A Poem You Can Read in English and Afrikaans

Seen sometimes as barriers, languages are the tools we use to communicate and understand each other or the information at hand, such as this poem we can read in both English and Afrikaans.

MY STORIES BEGIN AS LETTERS 

My pen is my wonderland. 
Word water in my hand. 
In my pen is wonder ink. 
Stories sing. Stories sink. 

My stories loop. 
My Stories stop. 
My pen is my wonder mop. 
Drink letters. 
Drink my ink. 

My pen is blind. 
My stories blink. 

by Joe Public, South African-based ad agency – source

What the poem means to me as I read it in English

To me, My Stories Begin as Letters is a writer’s confession. Whatever he writes is nascent as an inner thought, as an intimate letter to oneself.

There are so many ideas swimming through a writer’s mind, yet not all of them will come to life in ink on paper and even fewer will reach a conclusion.

But when this happens a part of the writer’s life, of his energy, of his pen, will remain trapped inside that story forever. A bitter-sweet conclusion.

What the poem means when read in Afrikaans

Most of the poem has a similar meaning to what one would get when reading it in English, perhaps with these two minute exceptions:

  • The pen’s ink is fluid and so are the words it puts on paper, like a fluid that runs through the writer’s hand.
  • The pen and its ink can, in the hands of a writer, create a wonderful story.

Lost in translation or not?

Between the English and Afrikaans readings of the poem above all the words have the same meaning except for the following three:

  • The English meaning of the Afrikaans words:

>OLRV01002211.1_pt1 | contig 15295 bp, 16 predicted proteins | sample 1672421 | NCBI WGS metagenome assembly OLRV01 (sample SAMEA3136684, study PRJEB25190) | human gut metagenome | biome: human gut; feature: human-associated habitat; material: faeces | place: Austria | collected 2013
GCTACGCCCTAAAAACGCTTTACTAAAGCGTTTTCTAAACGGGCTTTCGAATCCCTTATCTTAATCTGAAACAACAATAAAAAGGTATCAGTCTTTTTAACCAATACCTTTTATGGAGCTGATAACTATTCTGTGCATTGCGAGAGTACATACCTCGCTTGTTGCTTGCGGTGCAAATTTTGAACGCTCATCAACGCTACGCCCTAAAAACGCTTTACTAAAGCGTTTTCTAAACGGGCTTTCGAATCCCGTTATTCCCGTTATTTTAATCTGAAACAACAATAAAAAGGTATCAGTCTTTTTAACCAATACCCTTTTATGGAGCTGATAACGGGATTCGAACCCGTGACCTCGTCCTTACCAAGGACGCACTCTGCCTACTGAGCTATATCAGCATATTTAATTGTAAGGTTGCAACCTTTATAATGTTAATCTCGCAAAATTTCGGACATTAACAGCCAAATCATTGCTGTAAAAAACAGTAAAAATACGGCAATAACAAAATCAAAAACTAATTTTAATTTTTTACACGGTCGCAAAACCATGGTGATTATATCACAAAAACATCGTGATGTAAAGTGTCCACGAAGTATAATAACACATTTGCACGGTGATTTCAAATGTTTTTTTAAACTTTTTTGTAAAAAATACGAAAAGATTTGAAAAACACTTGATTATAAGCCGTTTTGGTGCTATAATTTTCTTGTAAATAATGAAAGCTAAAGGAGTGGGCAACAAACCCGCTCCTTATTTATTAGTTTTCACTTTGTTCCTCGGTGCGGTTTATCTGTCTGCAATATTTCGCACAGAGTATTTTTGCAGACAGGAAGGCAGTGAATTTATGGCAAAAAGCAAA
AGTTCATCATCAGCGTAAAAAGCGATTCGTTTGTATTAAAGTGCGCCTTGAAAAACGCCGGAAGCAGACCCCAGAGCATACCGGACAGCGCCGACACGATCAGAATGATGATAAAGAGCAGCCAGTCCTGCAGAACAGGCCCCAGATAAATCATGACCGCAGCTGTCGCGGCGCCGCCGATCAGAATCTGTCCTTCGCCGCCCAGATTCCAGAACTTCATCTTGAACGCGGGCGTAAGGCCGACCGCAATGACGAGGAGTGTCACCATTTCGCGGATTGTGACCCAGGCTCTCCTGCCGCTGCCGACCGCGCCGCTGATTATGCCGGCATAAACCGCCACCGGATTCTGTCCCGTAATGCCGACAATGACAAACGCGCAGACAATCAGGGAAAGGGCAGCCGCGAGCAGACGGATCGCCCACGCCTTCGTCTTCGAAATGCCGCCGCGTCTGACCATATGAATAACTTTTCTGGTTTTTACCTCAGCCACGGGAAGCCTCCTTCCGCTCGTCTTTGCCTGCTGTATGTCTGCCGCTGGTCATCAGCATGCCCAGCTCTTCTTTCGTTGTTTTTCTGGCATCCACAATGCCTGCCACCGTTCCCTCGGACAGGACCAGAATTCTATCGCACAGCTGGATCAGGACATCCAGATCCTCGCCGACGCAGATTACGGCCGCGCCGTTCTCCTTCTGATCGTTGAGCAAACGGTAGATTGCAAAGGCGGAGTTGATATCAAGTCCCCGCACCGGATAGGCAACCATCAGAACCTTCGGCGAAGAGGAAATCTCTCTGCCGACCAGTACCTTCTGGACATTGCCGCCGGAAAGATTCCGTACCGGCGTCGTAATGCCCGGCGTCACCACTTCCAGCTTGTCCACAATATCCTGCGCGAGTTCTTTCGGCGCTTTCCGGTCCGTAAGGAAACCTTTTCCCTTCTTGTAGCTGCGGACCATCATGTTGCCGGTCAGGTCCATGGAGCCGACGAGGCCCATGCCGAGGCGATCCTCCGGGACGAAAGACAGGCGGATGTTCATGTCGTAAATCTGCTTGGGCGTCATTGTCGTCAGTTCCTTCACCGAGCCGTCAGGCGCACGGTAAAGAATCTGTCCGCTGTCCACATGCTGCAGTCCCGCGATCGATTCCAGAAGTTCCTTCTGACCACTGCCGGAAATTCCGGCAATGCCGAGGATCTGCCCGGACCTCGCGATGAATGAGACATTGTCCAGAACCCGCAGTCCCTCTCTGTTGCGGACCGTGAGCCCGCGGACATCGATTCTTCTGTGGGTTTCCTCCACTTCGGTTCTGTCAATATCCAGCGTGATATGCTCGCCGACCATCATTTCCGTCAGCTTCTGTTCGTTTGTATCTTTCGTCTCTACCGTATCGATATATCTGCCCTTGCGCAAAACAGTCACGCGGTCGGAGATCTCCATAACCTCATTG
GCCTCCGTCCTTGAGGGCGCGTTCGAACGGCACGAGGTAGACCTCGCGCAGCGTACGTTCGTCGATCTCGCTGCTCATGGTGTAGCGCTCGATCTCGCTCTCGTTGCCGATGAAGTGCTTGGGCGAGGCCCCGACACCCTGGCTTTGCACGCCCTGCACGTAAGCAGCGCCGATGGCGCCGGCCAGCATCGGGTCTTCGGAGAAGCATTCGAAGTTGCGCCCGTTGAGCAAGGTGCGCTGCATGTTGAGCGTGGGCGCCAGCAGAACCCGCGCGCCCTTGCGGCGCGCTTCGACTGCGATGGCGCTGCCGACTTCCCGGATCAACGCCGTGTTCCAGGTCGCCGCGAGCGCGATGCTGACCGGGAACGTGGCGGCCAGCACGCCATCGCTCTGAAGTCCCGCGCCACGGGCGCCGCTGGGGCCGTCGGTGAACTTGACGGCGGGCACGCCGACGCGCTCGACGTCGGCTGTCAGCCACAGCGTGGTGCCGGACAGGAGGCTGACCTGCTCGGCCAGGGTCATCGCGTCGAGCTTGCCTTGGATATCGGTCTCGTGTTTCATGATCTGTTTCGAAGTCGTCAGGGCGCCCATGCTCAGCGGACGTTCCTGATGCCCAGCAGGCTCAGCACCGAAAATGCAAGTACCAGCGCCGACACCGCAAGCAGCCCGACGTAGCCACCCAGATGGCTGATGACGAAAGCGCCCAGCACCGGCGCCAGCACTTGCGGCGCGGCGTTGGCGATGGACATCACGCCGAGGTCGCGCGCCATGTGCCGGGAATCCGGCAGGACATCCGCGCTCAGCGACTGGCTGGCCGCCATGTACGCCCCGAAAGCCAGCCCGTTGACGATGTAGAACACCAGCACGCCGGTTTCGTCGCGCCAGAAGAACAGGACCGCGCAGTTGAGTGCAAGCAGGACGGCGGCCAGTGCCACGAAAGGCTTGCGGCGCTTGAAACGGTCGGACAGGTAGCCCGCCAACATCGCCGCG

• word = become, transform
  • loop = flow, walk
  • blink = shiny, sparkly

As we switch between two languages and read through the prism of each one’s cultural background that we basked in when exposed to it, when assimilating it, is our ideology changing as well?

Let’s imagine the poem as a painting we regard in a museum. The culture is the room in which the painting is hanging and the ideology is the way we take the painting in as we first see it.

Change its location, its language in this instance, and we see the painting in a different light.

Are the Afrikaans and English languages related?

Yes, they are both Indo-European languages.
The Afrikaans language, also called Cape Dutch, is a West Germanic language developed from 17th-century Dutch by the descendants of European colonists (Dutch, German, and French), of indigenous Khoisan peoples, and of African and Asian slaves living in the Dutch colony at the Cape of Good Hope (today Cape Town, South Africa).
Modern Afrikaans language, or informal Afrikaans, is the result of many other language influences, both foreign and indigenous, on the original Afrikaans dialect.
The English language is a West Germanic language of the Indo-European language family and is closely related to Frisian, German, and Dutch (in Belgium called Flemish) languages.

Since 1994 Afrikaans is one of eleven official languages of South Africa.

7 Replies to “A Poem You Can Read in English and Afrikaans”

  1. A lovely post, Pat. ‘Lekker’ is my favourite word in Afrikaans. I was blessed to live in South Africa in my late teens – early twenties, for four years. Sally lived there too. It’s a small world and with everything going on we are all realising how connected we are. ❤️ To you. Xx

  2. Thank you, Jane.
    Today was a ‘lekker’ day to discover that both you and Sally spent time over here. A small world indeed.

    Many thanks for visiting and for following my blog.
    Stay safe. Hugs xx

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